Son, Can You Play Me A Memory

When I became a parent I was somewhat unprepared for, well, everything really. But in particular it is the feelings and emotions that have developed, or rather been exposed and brought to the fore, that I was least prepared for. Perhaps most surprising have been the feelings of paranoia. I expect most parents, especially new ones, go through this for a while.

Fifteen months in, I’m still going through it. If anything, I wonder if I am getting worse. Every cough must surely be consumption. Every mark or blemish is definitely meningitis, or at the very least chickenpox. Every time I go into the nursery at night when they are sleeping, when they are in an especially deep sleep, I have to check their breathing. Fortunately my hearing is acute so I haven’t yet had to resort to holding a mirror in front of their mouths when in slumber, but it’s been close. Both Arthur and Henry on occasion have vomited in their cots while asleep and the panic is they will inhale this and die a rock star death.

They are both living a rock star life. Sort of. Both Arthur and Henry love music, Arthur especially. Whenever he hears any sort of music, he will start rocking away in time to it. Even when an advert containing music comes on the telly he will move to it. I have mentioned Ukulele Club many times, far more than I should have, and I have spoken about the guitars I own and cannot play. I also have a harmonica that I’m not particularly adept at playing and in addition to all of these instruments, up in the loft room I have a keyboard that I picked up cheaply and on occasion attempt to play. Arthur and Henry love it – they will sit on my lap and bash out something that vaguely resembles a tune.

Granted, they won’t be troubling Rick Wakeman any time soon. Nor will I, because every time I try to knock out a tune, it inevitably morphs into the Night Garden theme – it is the only thing I seem to be able to play and no matter how hard I try to put an alternative series of notes together, I fail. All roads lead to the garden.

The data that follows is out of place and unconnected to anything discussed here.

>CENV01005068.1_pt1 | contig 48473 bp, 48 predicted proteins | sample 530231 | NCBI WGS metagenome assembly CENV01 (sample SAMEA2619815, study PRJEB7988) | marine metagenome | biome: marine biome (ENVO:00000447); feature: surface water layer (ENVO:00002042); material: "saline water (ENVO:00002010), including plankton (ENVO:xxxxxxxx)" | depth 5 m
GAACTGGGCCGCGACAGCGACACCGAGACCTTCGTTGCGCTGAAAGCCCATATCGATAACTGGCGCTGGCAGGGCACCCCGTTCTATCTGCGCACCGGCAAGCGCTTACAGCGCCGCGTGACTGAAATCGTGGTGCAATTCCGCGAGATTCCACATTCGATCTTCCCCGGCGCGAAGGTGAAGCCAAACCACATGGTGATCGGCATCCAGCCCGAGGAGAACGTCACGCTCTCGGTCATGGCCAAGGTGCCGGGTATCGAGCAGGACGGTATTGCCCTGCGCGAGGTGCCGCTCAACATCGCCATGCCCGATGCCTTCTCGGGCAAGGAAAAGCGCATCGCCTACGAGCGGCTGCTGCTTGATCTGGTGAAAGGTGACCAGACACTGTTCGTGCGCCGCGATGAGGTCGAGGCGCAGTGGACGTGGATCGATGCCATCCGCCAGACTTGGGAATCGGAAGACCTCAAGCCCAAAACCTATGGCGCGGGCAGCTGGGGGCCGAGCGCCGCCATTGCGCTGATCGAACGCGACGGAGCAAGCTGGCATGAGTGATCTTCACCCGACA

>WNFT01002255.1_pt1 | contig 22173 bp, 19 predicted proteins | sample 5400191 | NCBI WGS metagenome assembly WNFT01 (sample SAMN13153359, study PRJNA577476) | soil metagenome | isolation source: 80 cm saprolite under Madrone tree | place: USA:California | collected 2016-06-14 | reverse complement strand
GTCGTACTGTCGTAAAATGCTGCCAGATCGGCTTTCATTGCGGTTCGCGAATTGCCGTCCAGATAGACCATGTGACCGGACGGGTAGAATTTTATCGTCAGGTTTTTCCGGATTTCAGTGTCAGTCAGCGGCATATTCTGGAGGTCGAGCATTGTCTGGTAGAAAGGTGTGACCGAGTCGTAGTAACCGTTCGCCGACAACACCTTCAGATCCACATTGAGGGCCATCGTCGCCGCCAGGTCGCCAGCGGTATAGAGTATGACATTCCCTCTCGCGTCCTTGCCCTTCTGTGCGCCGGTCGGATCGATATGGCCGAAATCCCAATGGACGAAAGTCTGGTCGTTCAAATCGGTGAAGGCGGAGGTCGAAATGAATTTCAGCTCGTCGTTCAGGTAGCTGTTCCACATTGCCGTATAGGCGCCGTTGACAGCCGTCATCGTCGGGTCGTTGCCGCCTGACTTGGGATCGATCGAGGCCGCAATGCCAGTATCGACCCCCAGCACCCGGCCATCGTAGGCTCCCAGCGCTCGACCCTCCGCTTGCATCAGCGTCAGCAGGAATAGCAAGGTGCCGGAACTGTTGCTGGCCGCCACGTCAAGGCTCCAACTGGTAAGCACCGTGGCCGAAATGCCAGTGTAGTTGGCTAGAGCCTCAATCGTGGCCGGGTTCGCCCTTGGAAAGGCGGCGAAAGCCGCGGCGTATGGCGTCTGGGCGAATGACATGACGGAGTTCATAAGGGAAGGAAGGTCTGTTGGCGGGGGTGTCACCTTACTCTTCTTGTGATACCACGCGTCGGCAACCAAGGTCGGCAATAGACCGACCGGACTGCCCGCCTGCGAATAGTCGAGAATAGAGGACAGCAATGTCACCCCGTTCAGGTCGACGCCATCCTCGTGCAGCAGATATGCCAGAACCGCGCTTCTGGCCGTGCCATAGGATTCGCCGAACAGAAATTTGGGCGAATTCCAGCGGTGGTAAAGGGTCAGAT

I don’t know why – we barely watch the Night Garden any more, which is kind of worrying because Mrs Aitchworld and I have spent a small fortune on tickets to see the live show. They set us back more, in fact, than it would have cost me for a couple of tickets to see the Ukulele Orchestra of Great Britain when they play locally to us soon, even at full price before gaining Ukulele Club discount. This is somewhat academic as Mrs Aitchworld has flatly refused to come along to the gig with me anyway, should I buy tickets. I don’t know what’s wrong with her.

When I was growing up, I didn’t really have access to musical instruments from an early age. I don’t think my parents liked noise. One of my grandparents, my mum’s mum, had a piano. She didn’t live locally until I was about six or maybe seven years of age, by which time I was well past developing any natural “from birth” musical prowess such as the boys now have. We were having the familial home extended to incorporate, quite literally, a granny flat, when a bungalow over the road came up for sale and she bought that instead, moving from her beloved Norfolk all the way to Cheshire. This meant that she could keep her prized upright piano, which would have almost certainly had to go if she had downsized into a part of our house.

I say prized; I never actually heard her play the thing. I don’t know if she could play it, come to think about it. I must ask my mum. It is one of my great regrets that I don’t know more about my grandma, despite her being the only grandparent I knew. Her husband, my grandad, died a year or so before I was born and my dad’s mum died, I believe, when he was still very young. His dad, my other grandad, was alive when I was born. Very shortly afterwards, on his way to meet me for the first time, he had a mild heart attack at the wheel of his VW Beetle, which resulted in a crash on the motorway embankment that killed him. Instead of him arriving at my parent’s home, the police did, in order to inform them of the accident and so I never got to meet him.

I know my mum could play the piano, but as children we were never allowed to bash away at it like I let Henry and Arthur do on my keyboard. I guess the difference is that the piano represented a large investment when it was bought and was therefore thought to be very valuable, whereas the keyboard I got was second hand and cost me about the same as three pints of Guinness.

When my Grandma died, still a few years before I left home, I was hoping the piano would cross the road into our house, but apparently it didn’t match the furniture my parents so coveted (and they still do. I don’t know why – it’s all G Plan and pretty hideous) so was sold off at auction. It would have been nice if they had have kept hold of it until I bought my first place, but then my first place was a first floor flat with a steep set of stairs that twist though a right angle at their summit, so it wouldn’t have got up there anyway. I have visions of that PG Tips advert from the ‘70s in mind, with my dad and me playing the part of the monkeys.